Newspaper Page Text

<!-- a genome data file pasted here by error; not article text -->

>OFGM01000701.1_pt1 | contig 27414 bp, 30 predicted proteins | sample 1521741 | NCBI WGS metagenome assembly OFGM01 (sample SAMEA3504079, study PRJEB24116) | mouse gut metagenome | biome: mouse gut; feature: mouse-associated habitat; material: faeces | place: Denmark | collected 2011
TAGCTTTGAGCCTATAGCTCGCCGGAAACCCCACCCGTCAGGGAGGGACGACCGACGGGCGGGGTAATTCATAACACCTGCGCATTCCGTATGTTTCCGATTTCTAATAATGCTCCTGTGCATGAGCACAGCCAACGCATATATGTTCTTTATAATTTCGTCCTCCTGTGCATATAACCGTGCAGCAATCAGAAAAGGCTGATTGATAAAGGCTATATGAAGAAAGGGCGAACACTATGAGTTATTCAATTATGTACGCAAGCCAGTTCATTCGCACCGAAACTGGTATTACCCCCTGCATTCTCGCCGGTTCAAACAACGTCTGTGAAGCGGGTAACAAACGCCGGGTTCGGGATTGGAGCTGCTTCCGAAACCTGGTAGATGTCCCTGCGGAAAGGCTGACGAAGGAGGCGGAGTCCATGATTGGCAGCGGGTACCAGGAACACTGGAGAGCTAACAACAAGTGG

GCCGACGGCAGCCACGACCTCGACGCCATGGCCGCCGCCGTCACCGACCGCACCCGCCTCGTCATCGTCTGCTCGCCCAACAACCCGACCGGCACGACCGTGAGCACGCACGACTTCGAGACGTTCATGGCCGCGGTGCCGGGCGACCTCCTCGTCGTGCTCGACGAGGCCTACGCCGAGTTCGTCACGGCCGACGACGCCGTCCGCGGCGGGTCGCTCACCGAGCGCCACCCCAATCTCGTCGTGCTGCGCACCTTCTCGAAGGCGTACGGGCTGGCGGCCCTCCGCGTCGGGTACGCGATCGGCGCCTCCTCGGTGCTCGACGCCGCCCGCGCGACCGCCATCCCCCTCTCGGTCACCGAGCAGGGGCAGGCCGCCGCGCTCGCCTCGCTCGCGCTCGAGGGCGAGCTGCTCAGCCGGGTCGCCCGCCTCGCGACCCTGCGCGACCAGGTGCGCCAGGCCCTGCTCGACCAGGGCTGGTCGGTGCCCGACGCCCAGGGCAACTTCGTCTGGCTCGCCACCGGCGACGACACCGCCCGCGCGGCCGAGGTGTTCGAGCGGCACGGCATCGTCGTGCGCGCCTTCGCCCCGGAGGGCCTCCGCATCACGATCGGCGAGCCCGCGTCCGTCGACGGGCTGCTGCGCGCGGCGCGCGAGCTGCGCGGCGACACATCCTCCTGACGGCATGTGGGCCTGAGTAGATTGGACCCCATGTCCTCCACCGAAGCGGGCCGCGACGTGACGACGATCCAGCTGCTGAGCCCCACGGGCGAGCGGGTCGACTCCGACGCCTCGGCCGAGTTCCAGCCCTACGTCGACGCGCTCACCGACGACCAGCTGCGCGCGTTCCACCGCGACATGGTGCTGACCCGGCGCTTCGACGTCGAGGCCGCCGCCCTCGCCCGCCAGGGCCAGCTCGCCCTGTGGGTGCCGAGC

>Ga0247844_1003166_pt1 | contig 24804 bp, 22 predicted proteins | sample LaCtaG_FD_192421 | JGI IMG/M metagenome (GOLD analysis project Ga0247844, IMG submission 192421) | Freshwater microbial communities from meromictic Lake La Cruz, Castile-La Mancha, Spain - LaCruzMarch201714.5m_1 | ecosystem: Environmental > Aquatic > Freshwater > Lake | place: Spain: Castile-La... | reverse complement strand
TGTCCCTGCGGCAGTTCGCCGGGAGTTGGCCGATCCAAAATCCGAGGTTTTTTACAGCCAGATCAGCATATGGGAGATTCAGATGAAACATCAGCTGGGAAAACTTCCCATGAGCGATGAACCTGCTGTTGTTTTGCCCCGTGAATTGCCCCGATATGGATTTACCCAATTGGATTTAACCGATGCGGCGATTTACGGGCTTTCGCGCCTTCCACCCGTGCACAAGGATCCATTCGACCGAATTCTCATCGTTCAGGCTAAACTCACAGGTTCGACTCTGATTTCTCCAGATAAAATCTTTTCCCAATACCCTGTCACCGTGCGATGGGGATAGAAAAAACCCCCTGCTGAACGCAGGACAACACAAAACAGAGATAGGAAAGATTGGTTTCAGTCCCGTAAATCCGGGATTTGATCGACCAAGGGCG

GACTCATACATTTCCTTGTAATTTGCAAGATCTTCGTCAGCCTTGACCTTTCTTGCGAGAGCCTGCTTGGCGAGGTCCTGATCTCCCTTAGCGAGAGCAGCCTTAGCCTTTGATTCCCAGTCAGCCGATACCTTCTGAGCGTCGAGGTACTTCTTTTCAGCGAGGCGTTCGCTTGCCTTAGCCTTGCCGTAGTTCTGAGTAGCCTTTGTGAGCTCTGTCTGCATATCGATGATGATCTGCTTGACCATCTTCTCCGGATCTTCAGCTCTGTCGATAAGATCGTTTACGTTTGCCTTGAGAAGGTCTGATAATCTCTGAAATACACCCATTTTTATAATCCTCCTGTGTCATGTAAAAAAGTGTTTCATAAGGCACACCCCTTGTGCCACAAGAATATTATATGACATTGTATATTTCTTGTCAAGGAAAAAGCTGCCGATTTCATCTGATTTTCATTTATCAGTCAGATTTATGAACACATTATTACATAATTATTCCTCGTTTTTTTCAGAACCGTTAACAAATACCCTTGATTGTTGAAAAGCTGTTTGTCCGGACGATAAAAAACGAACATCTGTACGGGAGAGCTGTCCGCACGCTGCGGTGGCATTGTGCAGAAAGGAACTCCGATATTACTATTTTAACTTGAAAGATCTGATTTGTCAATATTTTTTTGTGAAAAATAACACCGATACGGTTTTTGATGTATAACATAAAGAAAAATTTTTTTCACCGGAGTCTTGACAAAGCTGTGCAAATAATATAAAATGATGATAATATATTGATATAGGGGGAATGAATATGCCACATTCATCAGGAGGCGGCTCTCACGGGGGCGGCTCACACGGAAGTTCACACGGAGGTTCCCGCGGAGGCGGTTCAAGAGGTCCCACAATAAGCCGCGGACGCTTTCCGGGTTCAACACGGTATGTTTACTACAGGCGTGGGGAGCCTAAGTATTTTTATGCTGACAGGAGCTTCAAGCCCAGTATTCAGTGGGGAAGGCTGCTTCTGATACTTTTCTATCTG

V- S: EATING LEWIS LYE Pneumonia Develops and Causes Death of Tvvo Fear-Old Child Dale Lyle Phippen,' the of Harry V. year-old son two- was .Ethel May Phippen, August 10, 1919. His death, on July 8th, 1921, was caused by pneumonia, which followed the accidental swallowing of Lewis lye. Following the accident, a physi cian was called and the day fol lowing he was taken to the hospi tal in Atlantic where everything human hands could do to save his life was done.- On Friday, when it was evident that he must go,'he was removed to the home of his grandparents, Mr. and Mrs. R. W. Phippen, who live five miles southeast of Exira, where the end came at 10:30 a. m. of the same day. He was a beautiful child, a '/^strong, sturdy, manly little fellow, thejdol of a host of relatives, who gave promise of a remarkable mentality and a» splendid char acter. Surviving are his father and mother, Harry V. and Ethel May Phippen, and an infant sister, Erma Ellen, besides a host of rel atives in which should be included the names of his great-grandpar ents, Mr. and Mrs. J. H. Martin, of Exira, and. Peter Winkleman, of Adair. The funeral services were con ducted from the Community •church of Exira, Rev. Henry offi ciating, and interment was in the Exira cemetery. CARD OF THANKS We wish to thank the many friends and neighbors who so kind ly assisted us during the death and fourial of our darling boy also for •, "the music and singing and the beau tiful floral offerings. Mr. and Mrs.. Harry Phippen. Mr. and Mrs. Chas. Stonebraker &W and Family. Mr. and Mrs. Rob Phippen and ss Family. George Everts, of Audubon, was te|a business visitor in our city Tuesday.f When Jamas Martin attempted to exterminate mites in his chicken house by starting a smudge, the blaze set fire to the building, ne cessitating the use of our fire ap paratus. The house burned to the ground. Andrew Wells and family, Will Peppers and family, Ed Milliman and family, Tom Godwin and wife, and Mr. and Mrs. John Johnson autoed to Atlantic Sunday and •spent the day at Sunnyside Park ^August Wahlert met with a se rious accident last Thursday when he fell from a hay mow to the ground, breaking his right wrist, cutting a gash over his right eye and tearing several ligaments loose in his side. He was picked up unconscious, and a physician immediately summoned. Last re ports are to the effect that he is resting as easily as could be ex fes pected. ________ A family reunion wash eld at the home of H. P. Petersen in the Heights last Sunday. Ninety seven guests were present to par ticipate in the occasion Nearly all the Petcrsens and Jessens were there with the exception of Mr. and Mrs. Andrew Jessen from As lcov, Minnesota. A dinner was served at noon and ice cream and .sake later in the afternoon. Fredericks-Kolbe Wedding in South Dakota June 28 The following clipping was taken from the Republican, of Wessing ton Springs, Dakota, dated July 7th. The groom is a son of A1 Fredericks and wife, and attended school here a few years. He has been in Dakota the pa'st year, and "Mr. Lyman Fredericks and born Miss Marie Kolbe were married in Mitchell at the Presbyterian par sonage by Rev. T. G. Mowry, Tuesday, June 28th. Mr. and Mrs. 0. A. Chavers, friends of the bride and groom, witnessed the ceremony. "The bride'is a daughter of Mr. and Mrs. C. Kolbe, of Anaheim, California, former residents of Jerauld county. She has been a successful teacher for two years and prominent in social circles in southern Jerauld county. 'The groom is the son of Mr. and Mrs. A1 Fredericks, of Exira, Iowa. He has had charge of his father's farm which he owns in Anita township. He has made a success of the undertaking and is a highly reapected young man. Mr. and Mrs. Fredericks will make their home on the farm. We ex tend congratulations." T. O. Hester and family spent Sunday with friends in Atlantic. D. E. Shrauger, of Atlantic, was in Exira Monday, on business. Walter Green and wife visited at the home of E. B. Voss Sunday. Mrs. Fallows, of Griswold, tran sacted business here Tuesday. Mr- and Mrs. Harold Layland are the proud parents of an eight pound baby boy Jaorn Sunday, July 10th. 4 Mr. and Mrs. Potts, who former ly resided in Exira,» are at present in Derby. Kansas, visiting his sis ter. "1 Mrs. J. M. Carlson and children returned last week from Chariton, Iowa where they have been visiting relatives. Tom Mardesen, Royal Wells, Frank Williams and L. E. Kirke berg were in Des Moines Saturday on business. John liendleman Jr. and Frances Hardwick left Saturday night for Lake Okoboji. They expect to re turn Friday. Tom Mardesen and family auto ed to Elkhorn Sunday to attend a family reunion at the home of his sister, Mrs. Rasmus Nissen. Miss Geraldine Ridgeley return ed to her school duties in Harlan Friday, after a visit here with her parents, Will Ridgeley and wife. Miss Thelma McClain enter tained her Sunday school class at a picnic Friday afternoon in the woods. Violet and Zona Egbert were guests. Gertrude, the young daughter*of M. B. Nelsen and wife, of Atlantic, is recovering from a broken arm which she sustained while playing in Sunnyside Park. Mrs. Peter Petersen returned from Stuart Saturday where she has been visiting at the home of her daughter,.Mrs. Lawrence Han sen and family. FARM WANTED—I want to hear from party having farm for sale. Give price and description. 14 B. B. HOWARD, Champaign, 111. LOCAL and PERSONAL "i* *2* *2* *2* v., .'H'. Walter Minerman had his tonsils Mrs. John Miller has sick the past week. removed last Thursday. in the bakery Monday. been Hans Hansen and family visited at the home of L. L. Beck Sunday. Miss Bonnie Hansen, of Stuart, visited over Sunday with the Lou Klever family at the Park Hotel. Pete Sorenson went to Grand Island, Nebraska, last Friday, on business. fie returned to Exira Monday. Mrs. Pearl Jensen was operated upon for appendicitis at Guthrie Center Tuesday. Word comes that she is doing nicely. Mr. and Mrs. Anderson, of Good Thunder, Minnesota returned home Friday after a visit with their John Andersen and family.. son, We make every print from your kodak negatives "the best print." Films received by mail will be finished and mailed back the next day. Prices on request. The Photofinishing Co., a4 Atlantic, Iowa. in There will be union services the big Chautauqua tent Sunday morning. Rev. Jensen, of the Danish Lutheran church will oc cupy the pulpit. Lon Brunei, of Omaha, wife and daughter, visited at the home of his mother, Mrs. Tom Adair, and of his sister, Mrs. Will last week. Wissler, Pete Tharnish and family, of Stuart, passed through Exira Sun day on their way home from Ne braska where they have been visit ing relatives. •"t* Miss Marie Madsen, who has been teaching in the public schools at Seattle, Washington, has return ed to spend the summer with her parents, Soren Madsen and wife. A crowd of friends were enter tained last Thursday evening at the home of Mr. and Mrs. Ed Mil liman, in honor of Mr.' and Mrs. Andrew ells, who are leaviug this week to make their home in California. Dr. and Mrs. D. H. Newland and baby, of Belle Plaine, Iowa, arrived 1 uesday for a week's visit at the Hamlin and C. L. McAn inch homes. Mrs. Newland will be remembered as Edith Hamlin. Dr. Jacobsen and family are taking a vacation, leaving Sunday to visit relatives in Manilla. They will make a trip of some length, going up to the lakes of northern Minnesota, for fishing and recrea tion. They will also visit his mother in Lake View before they return Dr. Cron is looking after his practice during his absence. Mrs. Myrtle Hunt, of Denver, anived luesday for a, visit with For a man of his years, he her mother, Mrs. Connrardy, and other relatives. Mrs. Hunt was accompanied by her daughter, Ethel, and a seven-year-old grand daughter. The ladies came thru by auto, making the trip in three days without accident. Albert W ilson, who hves south of town, received severe injuries yesterday while shelling corn at the E. C. Wilson farm. Tire chain of the sheller caught his glove and his hand and arm were drawn into the machine, bruising and mangling them before they could be released. LOCAL and PERSONAL ... ... Viola Knudsen started working I Communion services so well at \eryi Elmer Bailey ahd children leftj tended. At the recent convention Monday for an indefinite stay at! Mrs. Anna Duvall and children: Willis Huff and wife, was kicked by a horse Monday, the blow jwe striking him just below the ribs. Miss Minnie Wahlert autoed to Anita Friday to visit at the Elmer Smith home. She was accompanied by Mrs. Ed Hackwell. Miss Mary Ellen Beers visited the latter part of last week at the home of her cousin, Mildred Du vall, of Audubon. Mrs. Chris Berg, wife of one of Audubon's rural mail carriers, at tempted suicide Sunday by swal lowing a large amount of p'aris green Herman Heuss, aged 18, of near Audubon, has been committed to the home for feeble-minded, after having confessed to the crime of stealing S131 worth of chickens from farmers in the neighborhood •The P. K. Jensen family is mov ing to the new bungalow which they just completed, and Rob Christensen will occupy the house vaeinted by them. v#- The Exira Band gave a concert in Brayton Friday evening which was well attended. At its close the audience presented them with a purse of fifteen dollars as a token of their oppreciation. Harold Clay and wife were vis iting with friends in Exira last week. Harold has been in school work much of the time in recent years. At present he and his wife have employment in the Brandeis store in Omaha. Mr. and Mrs. Pete Korames re turned to their home in Carroll on Monday, following a visit with relatives. They were accompanied by Miss Anna Thielen, daughter of Pete Thielen, of Templeton. Mr. and Mrs. Chris Christensen and daughter, Edith, of Des Moines autoed to Exira Sunday and spent the day with the John Andersen family. Thorkild Christensen, who has been visiting his brother, Rob, accompanied them home. Sam Arnold arrived here last Wednesday to take his two chil dren, Maxine and Doris, to Lake City with him for a visit. They will also visit relatives in Des Moines before returning to Exira. Grandpa Statzell reached his ninety-third milestone yesterday ,V EXIRA and HAMLIN We rejoiced to see our Holy of Lake View and Lake Okoboji. solved to stimulate the appetite of our church members for this most Miss Goldie Watterson went to holy sacrament, because a decline Des Moines Friday to visit over in attendance had been noticed in Sunday with friends. our synod it was solemnly re- the were visiting Sunday at tile Lome i'at.tr?otl(v° record for the past year. May LT*'S OS to lister, Mrs. Frank Beers. 1*! th "h toietaste ot the heavenly commu- Claire Huff, nine-year-old son of Table 7" 'he p'ace "'ff ni°n' ,Let lf}'' is en- joying good health He is quite active, being able to make several trips up town daily, served in the Civil War ries marks to this tlay. Grandpa Daisy, of week at her wheel chair. She is expecting tp enter school next fall and to continue her study qf the violin. I brethr,m us now remember, 6 6 S a have Holy morn^g that Communion during service at Exira, and the following Sunday morning at Hamlin. Last Sunday the teachers' staff of the Hamlin Sunday school entertained their pupils pupils at a picnic in the woods southeast of town. Wednesday evening the Y. P. society of Hamlin have a lawn social at the Niels Ratten borg place. In spite of the hot weather and the busy season the Exira Ladies' Aid had a well attended meeting out with Mrs. Hans K. Petersen, south of town. Next Sunday morning we will have no service in Exira but we will attend thev union service at Chautauqua. Afternoon service at 2:30 in Hamlin, where there will also be a Young Peoples' meeting in the evening. Miss Hill left Monday for to visit relatives. Perry Roasting by Mail Anon I write a lay inspired, that I believe will hit the spot alas, it makes some readers tired— they call it balderdash and rot They write to me in bitter tones* and say I am a false alarm they cannot see how I draw bones for verse that has so little charm. Then on the willow tree I hang my lyre that brought me such dis grace, and go and join the weep ing gang around the well known wailing place. The savage letter is a sign that someone's liver's out of plumb no misfit madrigal of mine should make the harsh epis tles come. Some fellows lift my hide by mail, and that's a safe and pleasant stunt if face to face they'd doubtless quail before my fierce and Mars-like front. Some-' times I write such screeds myself. —liair-lifting letters bold and stern but then I place them on the shelf, or put them in the stove to burn. When I feel sad and tired and sore, it does me good to take a pen, and write ten thous and words or more, denouncing all my fellowmen. I rake -my foes and cook them brown, and strive to do them wordy harm but when the stuff is written down I would not mail it for a farm. When one has mailed a bitter note, he gasps to see how small he's grown he hoped to get anoth^S at, and finds that he has got his own. —Walt Mason. Mrs. John -Bishop was a guest from Thursday until Sunday eve- ni"S with her sister and family near Anita. John autoed over after her. .... Keith Burnett, Willis and Tom and car- Elwootl ajid Otto Navratil went to Audubon Sunday to attend the ball game. and two ,, two Mrs. Lawrence Hansen daughters, Bonnje and Stuart, are visiting this week at Engle home. the J. W. Jensen home. Miss Daisy's friends will be pleased The machinery is on the ground' to learn that her health is much for the big drainage ditch in Lin improved and she has discarded Kev. and Mrs. Baldwin and son are spending this week at the Jake! c°lu township. The ditch will be seven miles long, and the contract was awarded to Mulgrew and sons. The cost will be about $67,000 Work begin early next TIM! FIB Mil BIG CHWIiP Bower's Concerteers to Fur nish Opening Day's Entertainment Our Chautauqua is on, the opening number being presented this afternoon. Bower's Concert eers entertain the audience with a combined instrumental and vocal program. Those who have not been able to hear them this after noon will still have the-opportu nity as they appear again in the evening's program, Mr. Glick, the Russian, following them with a lecture on his native land. Friday afternoon, the Wales coihpany #ill give a short program composed of music and readings, after which the Indian princess, Neawanna, arrayed in the costume of an Ojibwa princess of the seven teenth century, will entertain the audience, and in the evening a play, "Too Much Business" will be staged. Don't forget Friday's program. We are promised a delightful program for Saturday consisting of musical selections and readings by the Howard Quintette, afternoon and evening, with a lecture on the Mexican question by Chaplain Zimmerman in the evening. Sundav afternoon and evening the program will consist principal ly of music by Bland's Musical Marines." In the afternoon, the play, "Happiness," in which Mrs. Smith brings in characters in cos tume, will entertain the audience. The Davis Sisters, with their assistant, will appear both after noon and evening on Monday's program. In the evening, Con gressman F. F. Ellsworth will de liver a lecture, "The Band Wag on," which is an eye opener. Come, everybody! Let us assist these entertainers with our pres ence, and make this Chautauqua a grand success. r, Contract Soon to be Let for Grading North The contract will be let July l'.Hh for the grading of the primary road from Exira north to the Car roll county line, a distance of sev enteen and one-half miles, and the work will be done soon thereafter. All the expenses will be met by the federal aid money and there will be no local levy. A 130-foot high truss span with two 24-foot approaches will be built over the creek south of Hamlin. There will be hfty-three box cul verts, six circular concrete culverts and nine extensions to existing culverts. This is the largest road grading project that has been let in the state and the cost will be more than a quarter million dollars. The specifications call for a grade of not more than five per cent at ady point between Exira and the Carroll connty line. License of Audubon Ren dering Plant Revoked The license of the Audubon ren dering plant has been revoke.d by the staie, pending action of the lo cal and state boards of health. People living in the vicinity complain of the odors, and the au thorities made an inspection with the result that the license was sus pended. In the last year ^cek (the 8tances "KT 1 1 »1? plant has handled more than four thousand carcasses^ Inspectors do not blame the operators as they found the plant in as sanitary a condi tion as possible under the circum- .f ~P.\ 'fc 8 1 a*?